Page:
• With the guard in process, we dont need to parse the data from body anymore inside worker, we are reading it from this.data which we are passing from "ModelUserGuard" .
  • The method “addUser” will be only called when Guard allow means if all data is valid.

You can see that our worker method looks very light after using component.

PUT

Now we need to create a method which will update the user and will only work for http method — “put”.

Let’s add another method — “updateUser” with route “/” , guard — “ModelUserGuard” (for validation of user) and most important worker with http method — “PUT”

@Worker([HTTP_METHOD.Put])
@Guards([ModelUserGuard])
@Route("/")
async updateUser() {
    const user = this.data.user;
const userUpdated = new UserService().updateUser(user);
if (userUpdated === true) {
return textResult("user updated");
} else {
return textResult("invalid user");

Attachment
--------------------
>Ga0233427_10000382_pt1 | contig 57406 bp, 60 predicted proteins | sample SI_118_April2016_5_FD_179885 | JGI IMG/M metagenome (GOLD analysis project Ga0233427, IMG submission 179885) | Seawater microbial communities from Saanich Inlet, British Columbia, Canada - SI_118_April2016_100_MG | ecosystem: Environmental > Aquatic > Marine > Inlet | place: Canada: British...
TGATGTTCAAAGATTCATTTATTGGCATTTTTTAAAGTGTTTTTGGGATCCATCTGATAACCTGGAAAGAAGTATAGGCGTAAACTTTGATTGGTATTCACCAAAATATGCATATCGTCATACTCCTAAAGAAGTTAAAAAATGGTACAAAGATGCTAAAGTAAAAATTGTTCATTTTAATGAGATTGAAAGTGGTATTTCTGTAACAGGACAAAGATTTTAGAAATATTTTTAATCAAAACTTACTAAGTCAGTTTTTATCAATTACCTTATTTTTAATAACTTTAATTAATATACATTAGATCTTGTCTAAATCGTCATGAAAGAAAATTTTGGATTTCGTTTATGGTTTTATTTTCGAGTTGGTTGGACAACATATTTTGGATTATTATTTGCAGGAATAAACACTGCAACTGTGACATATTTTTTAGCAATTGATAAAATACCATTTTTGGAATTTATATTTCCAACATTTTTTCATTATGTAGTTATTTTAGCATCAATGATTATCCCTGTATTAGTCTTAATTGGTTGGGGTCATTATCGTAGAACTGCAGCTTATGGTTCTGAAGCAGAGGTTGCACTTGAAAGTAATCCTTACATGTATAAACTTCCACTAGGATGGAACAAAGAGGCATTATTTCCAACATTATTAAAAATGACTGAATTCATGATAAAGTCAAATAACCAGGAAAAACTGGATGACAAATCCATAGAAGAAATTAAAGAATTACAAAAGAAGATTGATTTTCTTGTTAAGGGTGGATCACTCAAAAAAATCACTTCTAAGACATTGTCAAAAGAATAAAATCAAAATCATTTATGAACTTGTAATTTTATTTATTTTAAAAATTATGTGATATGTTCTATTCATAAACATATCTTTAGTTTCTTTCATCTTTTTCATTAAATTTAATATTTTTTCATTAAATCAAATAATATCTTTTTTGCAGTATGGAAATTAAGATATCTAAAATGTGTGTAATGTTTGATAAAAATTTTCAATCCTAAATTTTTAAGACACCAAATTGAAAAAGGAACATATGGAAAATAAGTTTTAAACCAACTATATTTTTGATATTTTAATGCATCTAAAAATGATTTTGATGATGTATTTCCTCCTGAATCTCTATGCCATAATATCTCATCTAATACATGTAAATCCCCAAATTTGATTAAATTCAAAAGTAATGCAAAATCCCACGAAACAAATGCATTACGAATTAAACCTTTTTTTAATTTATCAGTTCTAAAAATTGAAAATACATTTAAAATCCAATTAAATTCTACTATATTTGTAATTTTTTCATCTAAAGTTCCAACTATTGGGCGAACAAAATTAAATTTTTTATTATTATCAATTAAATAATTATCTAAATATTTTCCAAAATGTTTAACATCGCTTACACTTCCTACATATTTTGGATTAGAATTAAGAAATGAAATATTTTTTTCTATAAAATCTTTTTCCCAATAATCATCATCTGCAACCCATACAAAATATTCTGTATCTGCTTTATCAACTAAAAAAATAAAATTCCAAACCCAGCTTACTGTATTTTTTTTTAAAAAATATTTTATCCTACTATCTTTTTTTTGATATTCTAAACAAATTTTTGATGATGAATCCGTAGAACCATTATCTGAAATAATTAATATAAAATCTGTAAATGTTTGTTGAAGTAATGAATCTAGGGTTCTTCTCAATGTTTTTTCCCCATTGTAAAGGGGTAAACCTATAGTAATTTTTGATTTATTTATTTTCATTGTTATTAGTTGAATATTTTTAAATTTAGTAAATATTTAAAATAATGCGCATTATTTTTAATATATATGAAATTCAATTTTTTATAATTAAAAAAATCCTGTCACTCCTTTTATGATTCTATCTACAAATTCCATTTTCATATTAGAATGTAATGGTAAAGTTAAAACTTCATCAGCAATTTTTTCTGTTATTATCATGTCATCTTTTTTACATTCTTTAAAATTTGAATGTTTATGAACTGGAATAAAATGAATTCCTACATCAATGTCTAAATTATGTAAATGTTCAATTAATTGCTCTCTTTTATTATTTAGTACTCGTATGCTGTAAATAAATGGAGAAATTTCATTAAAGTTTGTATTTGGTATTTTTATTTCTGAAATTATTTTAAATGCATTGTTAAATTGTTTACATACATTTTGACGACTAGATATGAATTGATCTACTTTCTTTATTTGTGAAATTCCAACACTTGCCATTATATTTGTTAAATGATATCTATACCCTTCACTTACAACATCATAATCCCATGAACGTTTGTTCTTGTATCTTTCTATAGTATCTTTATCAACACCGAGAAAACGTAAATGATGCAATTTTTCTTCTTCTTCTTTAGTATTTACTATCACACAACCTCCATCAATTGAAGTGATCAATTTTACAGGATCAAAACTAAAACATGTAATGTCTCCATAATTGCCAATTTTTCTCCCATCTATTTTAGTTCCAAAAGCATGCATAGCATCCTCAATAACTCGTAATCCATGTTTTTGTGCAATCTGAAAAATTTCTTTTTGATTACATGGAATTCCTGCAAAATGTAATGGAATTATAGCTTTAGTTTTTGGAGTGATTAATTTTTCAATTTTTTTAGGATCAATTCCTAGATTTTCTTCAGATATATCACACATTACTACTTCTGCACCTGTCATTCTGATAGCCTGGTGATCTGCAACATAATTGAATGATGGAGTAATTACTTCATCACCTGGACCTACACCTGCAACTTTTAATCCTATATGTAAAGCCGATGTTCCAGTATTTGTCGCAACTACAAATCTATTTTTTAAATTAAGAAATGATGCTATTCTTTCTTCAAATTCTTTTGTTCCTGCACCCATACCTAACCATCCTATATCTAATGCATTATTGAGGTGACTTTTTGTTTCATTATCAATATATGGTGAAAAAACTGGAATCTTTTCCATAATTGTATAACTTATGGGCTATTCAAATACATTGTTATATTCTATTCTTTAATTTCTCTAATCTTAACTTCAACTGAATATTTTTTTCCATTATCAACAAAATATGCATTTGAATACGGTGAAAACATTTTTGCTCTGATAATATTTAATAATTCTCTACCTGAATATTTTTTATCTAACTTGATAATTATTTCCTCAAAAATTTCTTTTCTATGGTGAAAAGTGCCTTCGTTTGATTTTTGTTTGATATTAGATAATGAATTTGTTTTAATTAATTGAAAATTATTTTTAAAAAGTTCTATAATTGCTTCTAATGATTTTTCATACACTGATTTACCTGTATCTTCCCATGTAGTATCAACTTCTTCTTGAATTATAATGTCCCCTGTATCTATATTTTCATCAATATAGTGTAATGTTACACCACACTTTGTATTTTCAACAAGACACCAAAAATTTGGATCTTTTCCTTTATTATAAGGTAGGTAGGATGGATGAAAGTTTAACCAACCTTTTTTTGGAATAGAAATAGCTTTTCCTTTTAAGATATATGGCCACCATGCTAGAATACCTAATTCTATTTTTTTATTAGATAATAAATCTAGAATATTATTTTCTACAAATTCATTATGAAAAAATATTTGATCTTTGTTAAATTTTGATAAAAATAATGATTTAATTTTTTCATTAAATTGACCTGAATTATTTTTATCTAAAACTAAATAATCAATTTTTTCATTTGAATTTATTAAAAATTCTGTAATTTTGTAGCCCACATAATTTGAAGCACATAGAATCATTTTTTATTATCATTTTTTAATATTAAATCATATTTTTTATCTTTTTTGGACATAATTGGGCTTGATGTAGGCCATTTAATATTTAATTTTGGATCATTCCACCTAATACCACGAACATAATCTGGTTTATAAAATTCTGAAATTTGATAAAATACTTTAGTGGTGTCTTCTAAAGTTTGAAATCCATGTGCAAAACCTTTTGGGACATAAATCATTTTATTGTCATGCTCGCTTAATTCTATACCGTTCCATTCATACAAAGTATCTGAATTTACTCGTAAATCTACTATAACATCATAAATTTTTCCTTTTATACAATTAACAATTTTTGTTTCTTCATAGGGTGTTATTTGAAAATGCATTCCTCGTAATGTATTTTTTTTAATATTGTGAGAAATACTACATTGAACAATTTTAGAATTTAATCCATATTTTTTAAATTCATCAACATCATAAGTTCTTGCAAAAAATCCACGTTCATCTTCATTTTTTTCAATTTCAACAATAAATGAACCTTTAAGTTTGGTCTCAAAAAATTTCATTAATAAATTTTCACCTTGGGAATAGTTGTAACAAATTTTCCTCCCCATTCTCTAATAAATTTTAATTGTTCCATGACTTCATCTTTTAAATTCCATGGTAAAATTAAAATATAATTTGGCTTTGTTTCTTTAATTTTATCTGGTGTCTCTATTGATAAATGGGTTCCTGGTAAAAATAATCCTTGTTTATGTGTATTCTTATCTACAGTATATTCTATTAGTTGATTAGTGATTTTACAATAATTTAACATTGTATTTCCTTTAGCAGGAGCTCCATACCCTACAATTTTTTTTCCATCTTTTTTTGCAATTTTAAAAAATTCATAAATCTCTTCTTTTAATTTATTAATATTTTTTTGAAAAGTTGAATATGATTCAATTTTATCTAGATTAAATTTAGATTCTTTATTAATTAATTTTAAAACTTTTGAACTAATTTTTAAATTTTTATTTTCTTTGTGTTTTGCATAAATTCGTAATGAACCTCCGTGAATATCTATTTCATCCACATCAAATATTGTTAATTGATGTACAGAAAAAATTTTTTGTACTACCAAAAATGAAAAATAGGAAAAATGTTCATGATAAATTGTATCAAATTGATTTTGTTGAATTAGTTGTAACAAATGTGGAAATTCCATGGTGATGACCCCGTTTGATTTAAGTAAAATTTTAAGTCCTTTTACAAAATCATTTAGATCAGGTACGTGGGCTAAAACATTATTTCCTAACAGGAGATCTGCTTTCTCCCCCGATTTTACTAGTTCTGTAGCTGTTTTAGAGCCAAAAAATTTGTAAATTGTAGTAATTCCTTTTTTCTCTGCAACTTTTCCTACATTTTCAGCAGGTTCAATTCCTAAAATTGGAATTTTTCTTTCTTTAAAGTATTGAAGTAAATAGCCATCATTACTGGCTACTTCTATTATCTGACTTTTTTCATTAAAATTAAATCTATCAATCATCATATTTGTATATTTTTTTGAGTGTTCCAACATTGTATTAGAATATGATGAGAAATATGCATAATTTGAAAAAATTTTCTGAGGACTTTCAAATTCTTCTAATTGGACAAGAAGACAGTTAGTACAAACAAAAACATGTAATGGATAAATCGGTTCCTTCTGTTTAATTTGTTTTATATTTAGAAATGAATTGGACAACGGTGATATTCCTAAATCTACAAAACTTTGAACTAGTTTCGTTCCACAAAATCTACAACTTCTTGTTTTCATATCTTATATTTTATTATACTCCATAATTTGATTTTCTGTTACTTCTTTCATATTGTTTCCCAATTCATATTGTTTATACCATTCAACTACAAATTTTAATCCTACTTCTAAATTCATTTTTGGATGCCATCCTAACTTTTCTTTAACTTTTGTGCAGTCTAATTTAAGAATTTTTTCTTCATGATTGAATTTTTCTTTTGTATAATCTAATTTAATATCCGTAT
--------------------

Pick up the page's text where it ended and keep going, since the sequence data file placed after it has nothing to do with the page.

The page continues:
}
}

The above code is very simple, just calling the service code to update the user. But one important thing to notice is that we have reutilized the guard — “ModelUserGuard” and it makes our code clean.

So we are now done with —

GET — Returns all users

POST — add users

PUT — update user

Currently the GET request returns all the users but what if we want to get only one user.

Let’s see : how to do it -

We have created a method “getUsers” for returning all users. Now let’s create another method “getUser” which will return only one user.

@Worker([HTTP_METHOD.Get])
@Route("/{id}")
async getUser() {
      const userId = Number(this.param.id);
const service = new UserService();
const user = service.getUser(userId);
if (user == null) {
return textResult("invalid id");
}
return jsonResult(user);
}

In the above code — we are using a place holder in route. Now “getUser” will be called when url will be something like — localhost:4000/user/1

The placeholder value is being consumed by usingthis.param.

REMOVE

We will use the same format as get -

@Worker([HTTP_METHOD.Delete])
@Route("/{id}")
async removeUser() {
const userId = Number(this.param.id);
const service = new UserService();
const user = service.getUser(userId);
if (user != null) {
service.removeUser(userId);
return textResult("user deleted");
} else {
return textResult("invalid user");
}
}

In the above code — we are just calling the service to remove the user after getting the id from route.

This is the end of the article guys and thanks for reading it. Hope you have liked it.